Ten reasons you should experience Mauritius for yourself

Those who have been to Mauritius will tell you that there are more than 101 reasons you should go to this paradise island. kHanya Litabe went and experienced it, and he lists only a ten per cent of the adventures on offer in Mauritius.

Mauritius is affectionately known as the Paradise Island because of its beautiful picturesque beaches. This is why I was totally ecstatic when I received a kind offer from Mauritius Tourism Promotion Authority (MTPA)  to cover Pope Francis 9th September 2019 apostolic voyage to Mauritius. This was as a result of Radio Veritas, The Southern Cross and Spotlight Africa collaboration to take pilgrims to Mauritius to see the Pope, to have a spiritual revival and a holiday of sorts. The South African office of MTPA were very kind to us and for that we are truly grateful.

And so like a typical inland person, I went to Mauritius expecting to be on the beach everyday all day, save the Pope’s Mass. However, it turned out that Mauritius has far more to offer than the blue clear beaches and perfect weather.

When you go to Mauritius, these are the places you have to see:

Notre Dame Auxiliatrice de Cap Malhereux Chapel

It’s one of Mauritius’ most photographed sites and one of the most preferred Catholic chapels for weddings and wedding photos. It is famous for its red roof and the picturesque land that it sits on, which is said to be the point at which the British troops entered Mauritius in 1810 to attack the French.  

The front of Notre Dame Auxiliatrice Chapel

This is where I attended Mass (well, half) on a Sunday morning with four other journalists. The acoustics in the church are amazingly good for such a small chapel.

Inside the Notre Dame Auxiliatrice parish

Immediately behind the Church is a beautiful white sand beach, ideal for kids and adults alike.

Catholic Chapel and Shrine of Marie Reine de la Paix

This is where Pope Francis celebrated Mass on his visit to Mauritius. St John Paul II was the first Pope to celebrate Mass in this open space 30 years ago. It is set on top of a hill, but right below the Signal mountain overlooking the city of Port Louis. On its roof it spots a beautiful 3 metre high marble statue of its patron: Mary, Queen of Peace.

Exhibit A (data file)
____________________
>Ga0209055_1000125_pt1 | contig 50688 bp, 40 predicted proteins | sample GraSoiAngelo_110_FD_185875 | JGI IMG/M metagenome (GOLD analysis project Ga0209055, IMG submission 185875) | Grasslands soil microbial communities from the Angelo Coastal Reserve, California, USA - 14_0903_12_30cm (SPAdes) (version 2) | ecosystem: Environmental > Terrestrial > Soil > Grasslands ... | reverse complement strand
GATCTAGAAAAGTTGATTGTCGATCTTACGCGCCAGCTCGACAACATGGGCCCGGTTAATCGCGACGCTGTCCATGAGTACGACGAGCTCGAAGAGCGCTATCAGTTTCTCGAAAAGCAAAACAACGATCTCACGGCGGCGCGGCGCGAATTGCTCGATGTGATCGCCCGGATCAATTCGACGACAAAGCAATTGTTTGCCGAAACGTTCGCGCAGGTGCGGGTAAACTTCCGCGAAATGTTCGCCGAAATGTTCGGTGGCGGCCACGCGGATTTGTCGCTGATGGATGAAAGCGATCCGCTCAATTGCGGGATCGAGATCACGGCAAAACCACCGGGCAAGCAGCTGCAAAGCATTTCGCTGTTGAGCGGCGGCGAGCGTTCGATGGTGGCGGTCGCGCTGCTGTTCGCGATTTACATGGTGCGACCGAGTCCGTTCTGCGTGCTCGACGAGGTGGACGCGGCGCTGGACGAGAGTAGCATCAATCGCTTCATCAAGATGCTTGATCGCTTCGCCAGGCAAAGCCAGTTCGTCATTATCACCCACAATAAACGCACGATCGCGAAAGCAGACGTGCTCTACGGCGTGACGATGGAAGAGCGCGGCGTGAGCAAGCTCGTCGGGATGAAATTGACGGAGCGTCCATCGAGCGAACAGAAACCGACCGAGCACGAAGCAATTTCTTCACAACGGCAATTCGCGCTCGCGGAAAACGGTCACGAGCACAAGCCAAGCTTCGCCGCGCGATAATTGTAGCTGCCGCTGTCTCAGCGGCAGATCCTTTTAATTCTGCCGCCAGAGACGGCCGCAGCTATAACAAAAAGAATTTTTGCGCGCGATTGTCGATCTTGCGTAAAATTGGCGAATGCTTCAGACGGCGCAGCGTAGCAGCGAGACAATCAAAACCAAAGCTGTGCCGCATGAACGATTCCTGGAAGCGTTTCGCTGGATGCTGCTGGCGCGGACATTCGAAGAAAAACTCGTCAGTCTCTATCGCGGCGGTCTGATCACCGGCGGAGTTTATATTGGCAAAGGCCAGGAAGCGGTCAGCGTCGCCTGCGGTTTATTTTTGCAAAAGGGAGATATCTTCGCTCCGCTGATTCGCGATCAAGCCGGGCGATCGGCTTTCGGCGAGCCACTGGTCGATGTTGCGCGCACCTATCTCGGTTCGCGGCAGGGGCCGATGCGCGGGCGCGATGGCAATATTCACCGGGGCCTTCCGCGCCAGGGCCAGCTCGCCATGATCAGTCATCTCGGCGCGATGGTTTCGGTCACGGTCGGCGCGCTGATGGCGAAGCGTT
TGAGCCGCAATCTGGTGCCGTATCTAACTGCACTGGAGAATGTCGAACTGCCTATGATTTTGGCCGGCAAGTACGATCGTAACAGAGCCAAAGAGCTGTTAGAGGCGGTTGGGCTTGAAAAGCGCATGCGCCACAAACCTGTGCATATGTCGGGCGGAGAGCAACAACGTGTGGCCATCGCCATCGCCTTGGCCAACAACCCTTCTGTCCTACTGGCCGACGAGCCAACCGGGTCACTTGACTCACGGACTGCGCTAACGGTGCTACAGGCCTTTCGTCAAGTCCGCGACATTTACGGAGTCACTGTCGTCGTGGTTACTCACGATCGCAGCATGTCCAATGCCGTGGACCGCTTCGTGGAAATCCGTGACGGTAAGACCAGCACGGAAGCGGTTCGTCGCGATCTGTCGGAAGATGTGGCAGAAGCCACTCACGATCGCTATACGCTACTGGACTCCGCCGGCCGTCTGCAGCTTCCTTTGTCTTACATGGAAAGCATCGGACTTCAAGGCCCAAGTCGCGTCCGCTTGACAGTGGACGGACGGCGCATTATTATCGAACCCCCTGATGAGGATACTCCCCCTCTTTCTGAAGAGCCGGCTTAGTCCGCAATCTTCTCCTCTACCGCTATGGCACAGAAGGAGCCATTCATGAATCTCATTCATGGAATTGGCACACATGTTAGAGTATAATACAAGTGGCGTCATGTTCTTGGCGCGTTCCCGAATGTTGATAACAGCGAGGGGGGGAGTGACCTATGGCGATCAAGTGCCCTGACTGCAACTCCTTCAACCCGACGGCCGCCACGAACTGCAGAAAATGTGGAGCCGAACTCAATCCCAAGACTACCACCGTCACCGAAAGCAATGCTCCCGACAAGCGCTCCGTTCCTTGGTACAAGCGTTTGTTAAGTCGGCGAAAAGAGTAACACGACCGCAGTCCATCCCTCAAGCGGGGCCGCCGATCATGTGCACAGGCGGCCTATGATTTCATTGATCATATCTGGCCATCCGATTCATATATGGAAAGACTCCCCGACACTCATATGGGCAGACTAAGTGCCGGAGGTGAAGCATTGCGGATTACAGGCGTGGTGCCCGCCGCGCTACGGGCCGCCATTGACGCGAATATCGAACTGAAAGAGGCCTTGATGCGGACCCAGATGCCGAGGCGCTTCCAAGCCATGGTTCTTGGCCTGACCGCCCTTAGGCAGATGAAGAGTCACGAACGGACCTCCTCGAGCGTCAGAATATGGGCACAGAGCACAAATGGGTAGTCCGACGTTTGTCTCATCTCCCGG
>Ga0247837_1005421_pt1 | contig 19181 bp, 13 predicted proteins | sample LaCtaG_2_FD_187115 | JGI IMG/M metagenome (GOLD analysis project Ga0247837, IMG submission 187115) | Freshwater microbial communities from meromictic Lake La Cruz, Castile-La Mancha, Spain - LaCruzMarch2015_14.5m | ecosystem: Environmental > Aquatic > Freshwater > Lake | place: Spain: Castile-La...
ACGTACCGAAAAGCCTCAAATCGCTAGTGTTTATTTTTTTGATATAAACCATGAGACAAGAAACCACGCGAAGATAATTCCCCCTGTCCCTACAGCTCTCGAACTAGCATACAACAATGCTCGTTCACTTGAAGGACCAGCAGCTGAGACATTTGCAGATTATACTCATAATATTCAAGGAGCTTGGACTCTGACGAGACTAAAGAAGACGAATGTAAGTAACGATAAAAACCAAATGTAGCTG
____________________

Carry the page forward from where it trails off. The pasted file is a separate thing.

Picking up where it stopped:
Be prepared to walk up 82 steps from the bottom of the hill to the actual chapel up at the top. Once you are there you will have a beautiful panoramic view of the city, but more importantly, you will have peace in your heart, from all the tranquility that surrounds this place, and you can ask Our Lady Queen of Peace for her intercessions on your intentions as well. During the Papal Mass an estimated 125 000 people from all sorts and kinds of backgrounds were in attendance at Pope Francis’ Mass.

According to the guides in Port Louis, the best way to see the city at night is from the shrine. By all accounts, the city is fairly safe, with petty theft as the most common crime in the city. So, keep your valuables close to you at all times.

The Shrine of Blessed Pere Laval

Fr Jacques-Desire Laval was a Spiritan priest who served in Mauritius between 1841 and 1864. He is said to have converted 67 000 people in Mauritius and surrounding islands in these 23 years. He is known as Apostle of Mauritius. Many miracles are attributed to pilgrimages to his tomb, which is inside the shrine.

Outside the Shrine of Pere Laval. Picture by Spotlight.Africa / Russell Pollitt

On 9th September, after celebrating Mass at Marie Reine de la Paix, Pope Francis made a stop for a silent prayer at the shrine.

Pope Francis arrives at the shrine of Pere Laval for a silent prayer. Video: Vatican News

Many young people stood outside for hours and waited for him, and afterwards the Pontiff shook their hands and gave them a blessing.

Pope greeting the faithful outside Pere Laval shrine. Picture by Stéphane Pierrard

Sir Seewoosagur Ramgoolam Botanical Garden

Located in the district of Pamplemousse not far from Port Louis, the botanical garden has more than 650 varieties of plants, mostly trees from various parts of the world. It also boasts dozens of medicinal plants.

In the middle of the garden you will find trees planted by various Presidents who have visited Mauritius – including Nelson Mandela, Joaquim Chisanno, Robert Mugabe, King Mswati II.

Diospyros egrettarum tree planted by President Nelson Mandela

The sugar factory – L’Aventure du Sucre

The entrance of L’Aventure du Sucre

First and foremost, you definitely have to try the food at L’Aventure du Sucre restaurant.  It’s presented well, it’s tasty, with all the tastes blended very well and enjoyed in the beautiful tranquil gardens under the tropical trees.

The factory itself is what they call The Cathedral of sugar making in Mauritius. Besides giving you the history of sugar cane plantations and those who started working on these fields in Mauritius, it also provides valuable insight into the beginnings of the island itself, which was named after the Dutch stadhouder Maurice de Nassau.